Gito Antique Shop, Magelang-Jogjakarta Rd, Jumoyo, Salam Magelang, Indonesia
Name Painter (Place and Year of Birth-Death)
38cm x 25cm
Palermo, Italy (Home)
One of the Punakawan, Petruk dances in a tayub performance with a joged dancer with sensual movements
while the others play in the gamelan ensemble. The tayub is a group of Javanese musicians and singer-dancers, who during the performances also involve/invite the spectators to dance along with them.
Punakawan are characters of the wayang kulit (shadow puppets) performances in Java who can best be described as jokers or clowns since they act in the comedy play performed in between the main story as intermezzo. They are often portrayed in glass paintings in various situations often as social or political commentaries.
More specifically, the Punakawan are servants to the hero of the story, regardless of who that hero is. They consist of a family with four members:
1. Semar, also known as Ki Lurah Semar (the ‘father’ of the other three Punakawan)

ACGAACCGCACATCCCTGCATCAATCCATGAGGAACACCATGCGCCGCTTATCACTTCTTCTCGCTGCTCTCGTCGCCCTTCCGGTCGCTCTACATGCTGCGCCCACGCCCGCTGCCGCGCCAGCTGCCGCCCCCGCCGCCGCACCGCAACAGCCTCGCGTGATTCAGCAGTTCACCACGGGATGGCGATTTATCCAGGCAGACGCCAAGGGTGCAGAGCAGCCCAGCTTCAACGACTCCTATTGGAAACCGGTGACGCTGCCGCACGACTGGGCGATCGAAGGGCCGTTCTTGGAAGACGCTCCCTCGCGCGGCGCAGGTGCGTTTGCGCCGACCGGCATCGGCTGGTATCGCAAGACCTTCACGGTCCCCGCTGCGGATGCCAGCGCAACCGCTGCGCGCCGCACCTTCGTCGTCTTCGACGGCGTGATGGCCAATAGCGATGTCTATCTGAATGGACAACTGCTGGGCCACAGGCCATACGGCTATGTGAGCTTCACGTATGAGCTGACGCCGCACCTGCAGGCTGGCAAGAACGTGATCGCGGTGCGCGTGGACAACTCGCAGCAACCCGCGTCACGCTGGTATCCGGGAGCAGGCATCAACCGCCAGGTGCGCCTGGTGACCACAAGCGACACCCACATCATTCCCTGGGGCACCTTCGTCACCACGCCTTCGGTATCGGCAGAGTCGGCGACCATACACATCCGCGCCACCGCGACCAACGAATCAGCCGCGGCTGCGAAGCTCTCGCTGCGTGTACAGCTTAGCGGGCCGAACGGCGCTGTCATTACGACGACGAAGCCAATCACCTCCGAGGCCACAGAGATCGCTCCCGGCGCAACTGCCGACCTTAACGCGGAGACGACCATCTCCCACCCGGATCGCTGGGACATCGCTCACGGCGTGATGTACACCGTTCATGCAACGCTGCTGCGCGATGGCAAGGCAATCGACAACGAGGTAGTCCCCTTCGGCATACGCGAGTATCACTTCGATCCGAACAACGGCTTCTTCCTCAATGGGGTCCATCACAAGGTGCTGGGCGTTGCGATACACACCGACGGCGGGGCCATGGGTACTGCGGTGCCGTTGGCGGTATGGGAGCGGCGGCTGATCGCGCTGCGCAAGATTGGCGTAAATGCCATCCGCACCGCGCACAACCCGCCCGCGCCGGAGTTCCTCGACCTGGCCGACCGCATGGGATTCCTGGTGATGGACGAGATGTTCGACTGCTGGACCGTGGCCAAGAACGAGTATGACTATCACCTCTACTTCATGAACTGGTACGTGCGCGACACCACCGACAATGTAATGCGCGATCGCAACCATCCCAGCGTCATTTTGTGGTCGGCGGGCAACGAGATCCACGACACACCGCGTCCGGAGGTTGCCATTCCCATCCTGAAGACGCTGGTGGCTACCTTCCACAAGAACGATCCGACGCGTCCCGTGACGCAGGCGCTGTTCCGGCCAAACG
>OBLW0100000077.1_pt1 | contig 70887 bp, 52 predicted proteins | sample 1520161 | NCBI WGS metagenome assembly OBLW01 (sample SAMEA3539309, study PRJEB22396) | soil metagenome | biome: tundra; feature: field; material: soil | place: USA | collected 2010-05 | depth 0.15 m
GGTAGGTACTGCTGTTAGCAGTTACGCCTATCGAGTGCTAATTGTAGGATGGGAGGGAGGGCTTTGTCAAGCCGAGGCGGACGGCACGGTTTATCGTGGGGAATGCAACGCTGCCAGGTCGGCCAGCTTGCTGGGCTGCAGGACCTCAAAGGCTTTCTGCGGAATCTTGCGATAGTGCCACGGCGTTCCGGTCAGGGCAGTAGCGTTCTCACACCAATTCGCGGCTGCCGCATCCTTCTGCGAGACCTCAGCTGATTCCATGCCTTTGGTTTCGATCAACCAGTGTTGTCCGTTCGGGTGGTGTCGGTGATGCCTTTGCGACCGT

2. Gareng (the eldest son)
3. Petruk (the second son)
4. Bagong (the youngest son)
An old wise man, ex-member of the Pandawa/Pandava Army in the Mahabharata epic, who now lives in peace in the village of Jalatunda, raising orphans in his house. For Gareng, Petruk and Bagong he is just like a real father. As dhanyang (guardian spirit) of Java, he is considered divine and regarded by some as the most sacred figure of the wayang set.
The eldest adopted orphan in the Punakawan House. He’s a mature and calm one. Lives close to nature. He is portrayed as with a short stature, often bending (to indicate caution) and with a limp leg.
Portrayed with a long nose and long limbs, Petruk is seen as a ‘nerd’ who is always experimenting with inventions.
The somewhat short and fat Bagong, but his eyes and mouth are wide, which depicts his presumptuous, yet honest and powerful character. He is like an energetic child who acts bravely yet recklessly, with the dream of becoming a superhero.